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The role of simulation in the reduction of medical errors
By Joan Spitrey
If you have taken a CPR class in the last few decades, you are familiar with Resusci Anne, the manikin used for learning CPR. The first Anne was invented to provide life-like training in the 1960s, and her soft helpless face was to inspire the rescuer to want to help the "dead" person. Today, the use of simulation has evolved way beyond the initial revolutionary thoughts of the first creators of Anne. The use of simulations is now an integral part of most healthcare providers' curricula.
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3-D-printed hearts help surgeons save babies' lives
CBS News
Replicas of the human heart that are made on 3-D printers could help save babies' lives, new research suggests. The heart replicas are designed to match every tiny detail of a baby's heart, so they can help surgeons plan where to cut tissue, reroute piping and patch holes in children with congenital heart defects, researchers said.
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Are robots taking over the — surgical — world?
The Vector
One of the greatest advances in medicine in the past decade has been the development of robotic surgery. When I first heard of the term “robotic surgery” as a 6th grader, I believed that actual robots would do surgery on human beings. I found out that this was not the case — robotic surgery is actually a type of surgery in which robots help surgeons operate on the patient. Robotic surgery is better referred to as robot-assisted surgery.
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Where has all the money gone in healthcare?
By Mike Wokasch
Healthcare costs keep going up with fingers often pointed at drug companies. At the same time, the pharmaceutical industry has decades of success delivering safer and more effective drugs to prevent and treat diseases that previously accounted for debilitating sickness and often death. What we seem to have lost in the complexities and lack of transparency of healthcare costs is the significant cost savings that should have resulted from drug treatment and prevention.
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Double mastectomy rates rise among women with early-stage breast cancer
The Wall Street Journal
The number of women with early-stage cancer in one breast who opt to have both breasts removed has risen sharply in the past decade, a new national study of 1.2 million patients showed. The rise is particularly steep among young women with very early, noninvasive tumors, according to the study, published in the journal JAMA Surgery.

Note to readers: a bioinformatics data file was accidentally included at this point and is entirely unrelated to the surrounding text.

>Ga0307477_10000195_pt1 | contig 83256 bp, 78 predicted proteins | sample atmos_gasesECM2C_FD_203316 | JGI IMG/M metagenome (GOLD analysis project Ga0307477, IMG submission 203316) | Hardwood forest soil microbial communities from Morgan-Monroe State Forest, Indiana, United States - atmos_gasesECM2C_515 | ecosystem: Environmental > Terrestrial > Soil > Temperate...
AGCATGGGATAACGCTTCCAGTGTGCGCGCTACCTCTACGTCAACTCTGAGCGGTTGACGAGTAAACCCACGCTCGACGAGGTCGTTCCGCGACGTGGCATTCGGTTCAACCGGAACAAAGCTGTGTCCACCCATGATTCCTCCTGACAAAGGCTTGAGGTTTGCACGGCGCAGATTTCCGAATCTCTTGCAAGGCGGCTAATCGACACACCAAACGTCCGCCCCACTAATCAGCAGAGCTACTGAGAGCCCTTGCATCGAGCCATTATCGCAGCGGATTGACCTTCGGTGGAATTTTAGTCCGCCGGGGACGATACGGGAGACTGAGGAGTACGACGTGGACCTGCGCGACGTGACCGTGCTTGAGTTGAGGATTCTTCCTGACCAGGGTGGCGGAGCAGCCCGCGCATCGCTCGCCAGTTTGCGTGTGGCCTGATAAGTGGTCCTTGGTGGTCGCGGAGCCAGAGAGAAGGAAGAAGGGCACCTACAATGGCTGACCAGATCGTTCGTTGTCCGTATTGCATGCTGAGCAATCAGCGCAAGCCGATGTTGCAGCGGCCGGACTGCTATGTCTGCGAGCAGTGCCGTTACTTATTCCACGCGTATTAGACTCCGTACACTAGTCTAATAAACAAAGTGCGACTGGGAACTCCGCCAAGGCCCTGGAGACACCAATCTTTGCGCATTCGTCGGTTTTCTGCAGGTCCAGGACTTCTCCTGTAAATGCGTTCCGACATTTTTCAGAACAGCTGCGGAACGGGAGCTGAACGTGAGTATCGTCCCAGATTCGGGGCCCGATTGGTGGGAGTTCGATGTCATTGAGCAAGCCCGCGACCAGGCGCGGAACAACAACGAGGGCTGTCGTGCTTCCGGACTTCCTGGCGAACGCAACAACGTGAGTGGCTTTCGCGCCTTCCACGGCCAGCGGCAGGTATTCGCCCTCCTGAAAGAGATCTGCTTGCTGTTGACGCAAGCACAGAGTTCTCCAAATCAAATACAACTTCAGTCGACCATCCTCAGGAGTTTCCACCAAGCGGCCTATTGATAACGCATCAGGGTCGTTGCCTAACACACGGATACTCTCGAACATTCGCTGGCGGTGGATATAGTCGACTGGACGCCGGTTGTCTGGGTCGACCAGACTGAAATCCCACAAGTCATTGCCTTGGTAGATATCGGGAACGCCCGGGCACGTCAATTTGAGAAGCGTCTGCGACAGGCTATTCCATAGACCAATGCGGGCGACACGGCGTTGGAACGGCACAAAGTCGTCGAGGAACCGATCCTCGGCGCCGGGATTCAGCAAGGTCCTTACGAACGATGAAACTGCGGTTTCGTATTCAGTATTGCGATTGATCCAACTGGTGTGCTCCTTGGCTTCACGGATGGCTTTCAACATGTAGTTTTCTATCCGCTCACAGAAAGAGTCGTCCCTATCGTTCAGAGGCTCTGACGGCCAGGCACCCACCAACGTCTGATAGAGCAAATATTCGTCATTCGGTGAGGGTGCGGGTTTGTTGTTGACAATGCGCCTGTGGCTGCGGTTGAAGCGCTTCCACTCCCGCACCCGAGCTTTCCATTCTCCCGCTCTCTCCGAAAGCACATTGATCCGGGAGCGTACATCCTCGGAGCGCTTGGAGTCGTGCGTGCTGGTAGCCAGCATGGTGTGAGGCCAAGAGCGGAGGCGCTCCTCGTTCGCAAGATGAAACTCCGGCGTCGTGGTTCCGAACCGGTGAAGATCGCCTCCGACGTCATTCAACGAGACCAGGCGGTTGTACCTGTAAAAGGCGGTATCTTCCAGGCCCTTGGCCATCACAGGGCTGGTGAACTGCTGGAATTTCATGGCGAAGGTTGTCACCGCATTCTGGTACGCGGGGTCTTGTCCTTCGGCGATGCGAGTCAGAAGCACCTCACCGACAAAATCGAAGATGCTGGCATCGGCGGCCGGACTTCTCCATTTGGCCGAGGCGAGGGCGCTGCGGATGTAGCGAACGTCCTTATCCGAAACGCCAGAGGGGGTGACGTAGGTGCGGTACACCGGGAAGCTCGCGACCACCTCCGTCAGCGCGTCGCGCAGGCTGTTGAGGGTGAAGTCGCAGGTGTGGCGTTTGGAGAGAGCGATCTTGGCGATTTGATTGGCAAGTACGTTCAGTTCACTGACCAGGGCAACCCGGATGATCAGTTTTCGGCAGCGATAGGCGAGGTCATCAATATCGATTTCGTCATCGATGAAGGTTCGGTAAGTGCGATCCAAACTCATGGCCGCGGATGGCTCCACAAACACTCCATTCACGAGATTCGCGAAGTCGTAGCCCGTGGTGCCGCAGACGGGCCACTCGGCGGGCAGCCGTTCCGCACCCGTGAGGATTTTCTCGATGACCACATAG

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No benefit to CABG, mitral valve repair combo
MedPage Today
A year after coronary artery bypass graft surgery (CABG) and mitral valve repair, patients with moderate ischemic mitral regurgitation did not seem to benefit from having the two procedures versus having only CABG, researchers said here. Among patients who underwent CABG alone or CABG plus mitral valve repair, improvement in left ventricular end-systolic volume index (LVESVI) — a marker of positive cardiac remodeling — was not statistically different between the two groups of patients, said Robert Michler, M.D., of Montefiore Medical Center/Albert Einstein College of Medicine in New York City, and colleagues.
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Better options than surgeon-specific mortality data
Healthcare Professionals Network
Clinicians who see their own clinical outcomes data can use that information to promote and enhance patient safety. Although surgeon-specific mortality data (SSMD) is not generally used in the United States, it is used and publically released in the United Kingdom. Many surgeons there have rallied against SSMD, arguing that it leads the public to believe that the surgeon bears responsibility for all postoperative deaths regardless of clinical circumstance. They contend that SSMD under-appreciates the surgical team’s role and dismisses hospital staffing, infrastructure, and process as contributors to patient safety. Can one surgeon bear the entire burden when a patient dies during surgery?
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An Ohio Clinic performs near-total face transplant surgery for the 2nd time
The Plain Dealer
The Cleveland Clinic used Twitter to announce some big news – that they successfully transplanted 90 percent of a patient's face. It's the second near-total face transplant for the Clinic, where on Dec. 9, 2008 a team of surgeons performed the first such surgery in the United States. And this latest surgery is the first time that a face transplant recipient's eyesight has been preserved.
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TRENDING ARTICLES
Missed last week's issue? See which articles your colleagues read most.

    Research: American doctors are 'drowning in paperwork' (By Scott E. Rupp)
A heart simulator meant to help the real thing (The New York Times)
Pediatric surgeons using app to keep parents calm during surgery (KFOR-TV)
Hard-to-treat epilepsy? Surgical advances may help you (Health Hub from Cleveland Clinic)
2nd surgeries after breast cancer lumpectomy (HealthDay News via WebMD)

Don't be left behind. Click here to see what else you missed.


 

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Colby Horton, Vice President of Publishing, 469.420.2601
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